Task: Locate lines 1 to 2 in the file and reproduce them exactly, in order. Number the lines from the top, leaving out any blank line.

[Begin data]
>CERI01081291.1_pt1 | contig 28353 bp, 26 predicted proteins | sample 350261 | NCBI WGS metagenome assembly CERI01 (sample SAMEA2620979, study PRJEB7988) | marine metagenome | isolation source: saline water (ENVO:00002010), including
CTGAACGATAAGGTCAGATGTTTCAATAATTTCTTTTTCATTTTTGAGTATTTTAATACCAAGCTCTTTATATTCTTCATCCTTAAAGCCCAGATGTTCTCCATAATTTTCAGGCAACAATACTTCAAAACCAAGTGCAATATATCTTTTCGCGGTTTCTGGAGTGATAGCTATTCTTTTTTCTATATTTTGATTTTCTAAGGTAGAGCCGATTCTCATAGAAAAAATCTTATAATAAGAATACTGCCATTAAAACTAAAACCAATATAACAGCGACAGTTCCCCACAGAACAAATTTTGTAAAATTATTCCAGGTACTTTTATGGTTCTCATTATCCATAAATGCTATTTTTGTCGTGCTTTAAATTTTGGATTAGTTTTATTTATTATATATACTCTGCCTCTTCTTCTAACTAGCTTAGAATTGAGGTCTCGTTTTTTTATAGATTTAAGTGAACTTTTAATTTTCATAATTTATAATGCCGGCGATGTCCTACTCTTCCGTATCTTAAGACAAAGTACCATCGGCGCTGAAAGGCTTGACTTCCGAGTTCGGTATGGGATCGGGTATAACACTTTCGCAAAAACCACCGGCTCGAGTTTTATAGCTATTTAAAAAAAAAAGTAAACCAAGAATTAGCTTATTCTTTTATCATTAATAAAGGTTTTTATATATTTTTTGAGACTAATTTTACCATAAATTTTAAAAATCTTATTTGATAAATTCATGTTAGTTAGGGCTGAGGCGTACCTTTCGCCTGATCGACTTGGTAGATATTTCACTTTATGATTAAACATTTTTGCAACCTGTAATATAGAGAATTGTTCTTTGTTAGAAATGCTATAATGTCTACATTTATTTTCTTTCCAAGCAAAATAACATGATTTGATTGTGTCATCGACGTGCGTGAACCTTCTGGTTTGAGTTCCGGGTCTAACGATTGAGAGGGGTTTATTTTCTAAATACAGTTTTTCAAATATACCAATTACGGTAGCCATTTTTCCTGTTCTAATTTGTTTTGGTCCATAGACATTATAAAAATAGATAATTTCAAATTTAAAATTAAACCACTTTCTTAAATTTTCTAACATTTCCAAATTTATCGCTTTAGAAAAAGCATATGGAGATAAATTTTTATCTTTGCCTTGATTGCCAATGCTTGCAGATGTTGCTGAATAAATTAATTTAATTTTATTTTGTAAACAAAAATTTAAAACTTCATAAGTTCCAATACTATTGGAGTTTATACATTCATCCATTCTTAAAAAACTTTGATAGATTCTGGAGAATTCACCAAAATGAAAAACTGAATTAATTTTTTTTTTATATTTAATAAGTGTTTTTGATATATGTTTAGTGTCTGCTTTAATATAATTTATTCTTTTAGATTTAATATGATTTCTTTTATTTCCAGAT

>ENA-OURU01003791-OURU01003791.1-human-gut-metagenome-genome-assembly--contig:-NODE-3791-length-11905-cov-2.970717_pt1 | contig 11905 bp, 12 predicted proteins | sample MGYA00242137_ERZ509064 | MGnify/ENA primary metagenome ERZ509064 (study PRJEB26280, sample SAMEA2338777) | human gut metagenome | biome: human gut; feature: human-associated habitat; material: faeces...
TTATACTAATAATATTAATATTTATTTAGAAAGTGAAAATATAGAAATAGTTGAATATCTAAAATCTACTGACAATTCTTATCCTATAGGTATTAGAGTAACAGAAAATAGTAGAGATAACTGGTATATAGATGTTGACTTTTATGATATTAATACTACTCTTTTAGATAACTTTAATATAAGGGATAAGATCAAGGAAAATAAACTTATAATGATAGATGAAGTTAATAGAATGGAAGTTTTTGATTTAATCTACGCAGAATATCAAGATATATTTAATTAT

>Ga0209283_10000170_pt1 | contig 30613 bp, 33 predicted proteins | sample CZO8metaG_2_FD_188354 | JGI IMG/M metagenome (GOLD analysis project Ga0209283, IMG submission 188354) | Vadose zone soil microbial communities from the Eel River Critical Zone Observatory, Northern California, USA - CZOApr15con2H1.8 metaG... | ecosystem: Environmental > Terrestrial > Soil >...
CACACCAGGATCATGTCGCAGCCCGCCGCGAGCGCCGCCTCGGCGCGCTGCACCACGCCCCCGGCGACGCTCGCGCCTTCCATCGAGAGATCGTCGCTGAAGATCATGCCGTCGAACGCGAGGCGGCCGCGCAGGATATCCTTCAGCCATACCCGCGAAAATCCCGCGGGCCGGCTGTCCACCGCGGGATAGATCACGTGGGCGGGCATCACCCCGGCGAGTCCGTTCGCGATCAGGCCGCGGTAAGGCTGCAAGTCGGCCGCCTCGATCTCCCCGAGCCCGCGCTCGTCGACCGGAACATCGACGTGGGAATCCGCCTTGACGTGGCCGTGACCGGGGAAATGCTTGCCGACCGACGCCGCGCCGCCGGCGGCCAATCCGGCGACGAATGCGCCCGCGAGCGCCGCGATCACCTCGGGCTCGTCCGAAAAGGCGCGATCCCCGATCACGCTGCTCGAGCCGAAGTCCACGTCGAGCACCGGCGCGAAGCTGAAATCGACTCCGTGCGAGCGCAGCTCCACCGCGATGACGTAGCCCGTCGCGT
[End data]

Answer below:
>CERI01081291.1_pt1 | contig 28353 bp, 26 predicted proteins | sample 350261 | NCBI WGS metagenome assembly CERI01 (sample SAMEA2620979, study PRJEB7988) | marine metagenome | isolation source: saline water (ENVO:00002010), including
CTGAACGATAAGGTCAGATGTTTCAATAATTTCTTTTTCATTTTTGAGTATTTTAATACCAAGCTCTTTATATTCTTCATCCTTAAAGCCCAGATGTTCTCCATAATTTTCAGGCAACAATACTTCAAAACCAAGTGCAATATATCTTTTCGCGGTTTCTGGAGTGATAGCTATTCTTTTTTCTATATTTTGATTTTCTAAGGTAGAGCCGATTCTCATAGAAAAAATCTTATAATAAGAATACTGCCATTAAAACTAAAACCAATATAACAGCGACAGTTCCCCACAGAACAAATTTTGTAAAATTATTCCAGGTACTTTTATGGTTCTCATTATCCATAAATGCTATTTTTGTCGTGCTTTAAATTTTGGATTAGTTTTATTTATTATATATACTCTGCCTCTTCTTCTAACTAGCTTAGAATTGAGGTCTCGTTTTTTTATAGATTTAAGTGAACTTTTAATTTTCATAATTTATAATGCCGGCGATGTCCTACTCTTCCGTATCTTAAGACAAAGTACCATCGGCGCTGAAAGGCTTGACTTCCGAGTTCGGTATGGGATCGGGTATAACACTTTCGCAAAAACCACCGGCTCGAGTTTTATAGCTATTTAAAAAAAAAAGTAAACCAAGAATTAGCTTATTCTTTTATCATTAATAAAGGTTTTTATATATTTTTTGAGACTAATTTTACCATAAATTTTAAAAATCTTATTTGATAAATTCATGTTAGTTAGGGCTGAGGCGTACCTTTCGCCTGATCGACTTGGTAGATATTTCACTTTATGATTAAACATTTTTGCAACCTGTAATATAGAGAATTGTTCTTTGTTAGAAATGCTATAATGTCTACATTTATTTTCTTTCCAAGCAAAATAACATGATTTGATTGTGTCATCGACGTGCGTGAACCTTCTGGTTTGAGTTCCGGGTCTAACGATTGAGAGGGGTTTATTTTCTAAATACAGTTTTTCAAATATACCAATTACGGTAGCCATTTTTCCTGTTCTAATTTGTTTTGGTCCATAGACATTATAAAAATAGATAATTTCAAATTTAAAATTAAACCACTTTCTTAAATTTTCTAACATTTCCAAATTTATCGCTTTAGAAAAAGCATATGGAGATAAATTTTTATCTTTGCCTTGATTGCCAATGCTTGCAGATGTTGCTGAATAAATTAATTTAATTTTATTTTGTAAACAAAAATTTAAAACTTCATAAGTTCCAATACTATTGGAGTTTATACATTCATCCATTCTTAAAAAACTTTGATAGATTCTGGAGAATTCACCAAAATGAAAAACTGAATTAATTTTTTTTTTATATTTAATAAGTGTTTTTGATATATGTTTAGTGTCTGCTTTAATATAATTTATTCTTTTAGATTTAATATGATTTCTTTTATTTCCAGAT